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Opinion Editorial


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Thursday, October 16, 2008


Secretary of Commerce Carlos M. Gutierrez
Opinion Editorial, Sacramento Bee, Sacramento, California
“Coming to Cuba’s Aid”

Every Sunday a group of women known as the Damas de Blanco gather to attend Mass in Havana, Cuba. Dressed in white, these ladies don the color of peace to protest the unjust imprisonment of their relatives by the Cuban government. After Mass these ladies silently walk through the streets displaying buttons with pictures of their family members who are being held as political prisoners.

This week (Thursday), first lady Laura Bush and I will meet with the Ladies in White via videoconference. As they have on previous occasions, these courageous women will undoubtedly speak out against the injustices perpetrated by the Cuban government toward their families and loved ones, and urge international support for their plight.

Many political prisoners have been sentenced to decades of jail time for daring to speak out against the Cuban regime. They are routinely mistreated and are subjected to torture; in many cases their families are denied visitation rights for years on end. The plight of these women's relatives is just one example of the crimes committed by the Cuban government. Recent responses to Hurricanes Gustav and Ike might also be likened to an injustice committed by the regime against the people of Cuba.

Cuba was hard hit by Hurricanes Gustav and Ike this September. The Cuban government estimates that the storms caused $5 billion worth of damage. Hundreds of thousands of homes have been damaged or destroyed and more than half a million Cubans have been displaced. Yet Cuba refuses to receive American aid, putting politics above the welfare of its people.

Twice, once after each hurricane, the United States offered to dispatch an assessment team of experts to Cuba to identify needs and direct our assistance. However, Cuba could not bring itself to accept aid from its neighbor a mere 90 miles from its shores, while allowing assessment teams from other countries to come to the island, and ultimately accepting aid from Peru, Brazil, Venezuela, Russia and China among others.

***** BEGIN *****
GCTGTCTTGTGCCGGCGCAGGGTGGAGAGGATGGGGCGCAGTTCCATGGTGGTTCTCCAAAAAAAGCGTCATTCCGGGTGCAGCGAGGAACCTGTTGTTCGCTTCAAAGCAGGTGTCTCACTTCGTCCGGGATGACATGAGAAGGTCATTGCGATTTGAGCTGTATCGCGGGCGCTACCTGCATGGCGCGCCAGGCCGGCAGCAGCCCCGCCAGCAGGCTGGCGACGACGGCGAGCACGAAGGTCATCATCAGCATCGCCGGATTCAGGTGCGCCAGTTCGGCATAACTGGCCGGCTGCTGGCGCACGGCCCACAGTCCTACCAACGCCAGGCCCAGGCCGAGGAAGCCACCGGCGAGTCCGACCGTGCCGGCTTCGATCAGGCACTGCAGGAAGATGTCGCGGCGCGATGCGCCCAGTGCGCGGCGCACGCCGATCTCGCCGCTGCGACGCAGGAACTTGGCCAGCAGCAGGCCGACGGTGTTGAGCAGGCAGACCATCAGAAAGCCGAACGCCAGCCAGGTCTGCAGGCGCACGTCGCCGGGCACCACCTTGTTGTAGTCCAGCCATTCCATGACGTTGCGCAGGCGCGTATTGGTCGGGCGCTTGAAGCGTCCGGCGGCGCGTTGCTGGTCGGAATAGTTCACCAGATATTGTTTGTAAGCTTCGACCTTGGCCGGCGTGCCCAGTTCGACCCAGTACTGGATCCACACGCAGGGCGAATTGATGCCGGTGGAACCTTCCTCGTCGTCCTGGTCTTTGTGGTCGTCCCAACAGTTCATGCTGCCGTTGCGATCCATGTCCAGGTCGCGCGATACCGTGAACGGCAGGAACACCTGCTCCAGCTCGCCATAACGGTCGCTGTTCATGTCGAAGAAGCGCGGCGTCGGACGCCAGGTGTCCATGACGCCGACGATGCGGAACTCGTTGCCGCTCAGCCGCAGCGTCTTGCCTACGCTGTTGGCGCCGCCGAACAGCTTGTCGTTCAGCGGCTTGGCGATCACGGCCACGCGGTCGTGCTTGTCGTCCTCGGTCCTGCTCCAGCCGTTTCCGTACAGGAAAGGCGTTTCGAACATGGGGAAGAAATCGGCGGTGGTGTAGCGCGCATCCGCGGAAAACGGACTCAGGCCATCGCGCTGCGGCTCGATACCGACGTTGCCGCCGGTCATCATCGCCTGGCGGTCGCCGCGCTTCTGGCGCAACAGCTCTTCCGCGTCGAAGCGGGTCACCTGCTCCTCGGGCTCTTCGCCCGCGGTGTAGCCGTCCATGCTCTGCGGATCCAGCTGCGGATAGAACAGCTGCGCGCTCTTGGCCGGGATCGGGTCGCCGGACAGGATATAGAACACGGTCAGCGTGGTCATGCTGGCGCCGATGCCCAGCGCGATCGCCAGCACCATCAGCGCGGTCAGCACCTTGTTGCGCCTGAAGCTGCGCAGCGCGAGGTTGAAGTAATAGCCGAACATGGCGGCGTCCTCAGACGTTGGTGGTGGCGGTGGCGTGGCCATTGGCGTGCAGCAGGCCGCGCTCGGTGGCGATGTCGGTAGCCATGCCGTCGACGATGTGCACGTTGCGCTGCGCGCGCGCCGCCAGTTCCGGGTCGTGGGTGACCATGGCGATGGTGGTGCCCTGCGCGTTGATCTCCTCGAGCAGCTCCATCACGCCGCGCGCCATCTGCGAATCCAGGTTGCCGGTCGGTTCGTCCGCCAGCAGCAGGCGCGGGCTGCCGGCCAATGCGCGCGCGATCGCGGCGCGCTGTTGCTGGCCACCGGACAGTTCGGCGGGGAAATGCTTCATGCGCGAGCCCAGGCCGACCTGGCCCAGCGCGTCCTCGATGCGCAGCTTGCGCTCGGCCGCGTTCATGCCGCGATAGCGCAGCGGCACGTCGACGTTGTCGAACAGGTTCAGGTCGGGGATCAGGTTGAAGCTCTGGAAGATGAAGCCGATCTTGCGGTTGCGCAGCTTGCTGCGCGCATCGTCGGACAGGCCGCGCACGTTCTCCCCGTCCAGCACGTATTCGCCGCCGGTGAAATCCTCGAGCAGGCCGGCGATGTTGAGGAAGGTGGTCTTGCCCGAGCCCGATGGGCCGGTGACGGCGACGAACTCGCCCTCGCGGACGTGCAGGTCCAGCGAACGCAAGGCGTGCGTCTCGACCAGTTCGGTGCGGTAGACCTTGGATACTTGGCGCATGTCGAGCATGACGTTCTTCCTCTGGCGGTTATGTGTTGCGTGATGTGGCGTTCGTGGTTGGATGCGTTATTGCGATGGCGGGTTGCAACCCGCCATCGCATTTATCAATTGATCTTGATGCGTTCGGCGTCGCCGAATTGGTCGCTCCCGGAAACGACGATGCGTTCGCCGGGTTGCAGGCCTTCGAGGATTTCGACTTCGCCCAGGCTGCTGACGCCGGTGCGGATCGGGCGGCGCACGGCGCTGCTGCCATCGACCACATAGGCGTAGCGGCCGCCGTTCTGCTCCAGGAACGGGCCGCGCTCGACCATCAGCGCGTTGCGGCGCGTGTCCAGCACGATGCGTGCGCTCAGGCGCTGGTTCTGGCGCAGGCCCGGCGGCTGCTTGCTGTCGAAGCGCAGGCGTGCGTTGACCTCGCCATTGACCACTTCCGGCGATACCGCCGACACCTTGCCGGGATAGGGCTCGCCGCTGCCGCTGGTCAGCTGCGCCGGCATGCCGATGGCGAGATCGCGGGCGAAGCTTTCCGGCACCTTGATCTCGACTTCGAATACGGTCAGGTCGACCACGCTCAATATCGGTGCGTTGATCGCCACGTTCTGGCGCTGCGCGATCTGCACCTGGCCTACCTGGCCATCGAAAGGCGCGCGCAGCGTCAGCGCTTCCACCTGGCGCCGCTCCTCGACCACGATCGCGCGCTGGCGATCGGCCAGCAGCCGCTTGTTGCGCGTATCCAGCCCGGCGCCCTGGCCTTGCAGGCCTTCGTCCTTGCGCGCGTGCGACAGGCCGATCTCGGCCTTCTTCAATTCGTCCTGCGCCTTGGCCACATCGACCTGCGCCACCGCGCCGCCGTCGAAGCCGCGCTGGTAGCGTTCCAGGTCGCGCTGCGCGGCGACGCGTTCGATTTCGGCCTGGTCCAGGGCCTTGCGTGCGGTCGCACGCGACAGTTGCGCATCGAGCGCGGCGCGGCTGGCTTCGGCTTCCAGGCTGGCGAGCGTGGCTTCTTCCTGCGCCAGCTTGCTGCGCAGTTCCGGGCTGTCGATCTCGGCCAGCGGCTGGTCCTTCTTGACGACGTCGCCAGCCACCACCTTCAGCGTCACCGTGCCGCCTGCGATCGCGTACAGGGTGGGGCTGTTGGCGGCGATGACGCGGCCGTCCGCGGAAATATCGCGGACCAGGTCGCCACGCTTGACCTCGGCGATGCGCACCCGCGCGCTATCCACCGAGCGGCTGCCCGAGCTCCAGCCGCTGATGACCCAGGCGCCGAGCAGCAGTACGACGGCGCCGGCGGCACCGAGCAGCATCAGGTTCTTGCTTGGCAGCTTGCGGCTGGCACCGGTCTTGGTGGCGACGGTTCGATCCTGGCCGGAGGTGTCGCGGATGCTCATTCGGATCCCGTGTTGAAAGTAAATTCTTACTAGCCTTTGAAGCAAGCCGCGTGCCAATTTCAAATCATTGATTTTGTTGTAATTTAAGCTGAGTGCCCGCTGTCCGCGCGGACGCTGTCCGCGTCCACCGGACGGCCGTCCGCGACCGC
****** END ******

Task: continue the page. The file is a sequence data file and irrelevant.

We later offered the government of Cuba a $5 million package of relief supplies and other assistance. This gesture was unprecedented and significant, in that it was an explicit offer to provide U.S. government assistance directly to Cuban authorities for their immediate distribution to sectors hardest hit by the storms. Once again, Cuba declined our aid, insisting instead that the U.S. embargo be lifted and that we sell them goods on credit. This is about giving, not selling.

Our objective is simple: to help the Cuban people during their hour of need. We responded by offering a fourth aid package on Sept. 19, which the Cuban government has simply ignored. This offer included building supplies and shelter kits that could bring relief to more than 135,000 Cubans in addition to the package of supplies that we had previously offered.

It has now been nearly seven weeks since the first hurricane ravaged Cuba and news reports still show a bleak situation. Yet, the Cuban government refuses to accept our aid or acknowledge our offer. The Cuban government is putting political considerations ahead of the suffering of its people. This is not about the embargo, and this is not about politics. This is about humanitarian aid.

Each week the Damas de Blanco stand in opposition to the Cuban regime's human rights abuses. We must stand with them.

Like the hundreds of political prisoners being held by the Cuban regime, the Cuban people remain prisoners of hunger and thirst in their own country. Fidel Castro said that the dignity of the Cuban people is not worth the price of aid from the United States. Yet, in the aftermath of the hurricanes, many Cubans do not have access to enough water, food or shelter. The message in Fidel's statement is clear: it is his dignity that is not worth the price.

The crisis in Cuba is far from over. We know the Cuban people are still hurting and in need. The American people are generous and we will continue to explore other ways to provide aid to the citizens of Cuba. It is our hope that Havana will reconsider and accept our package of direct assistance for the sake of the Cuban people. It is also our hope that the Cuban government will release all political prisoners and recognize the human rights of its people. Until these prisoners of conscience are released, every Sunday the Ladies in White will continue silently to voice their protests. And the people of the United States will stand by their side.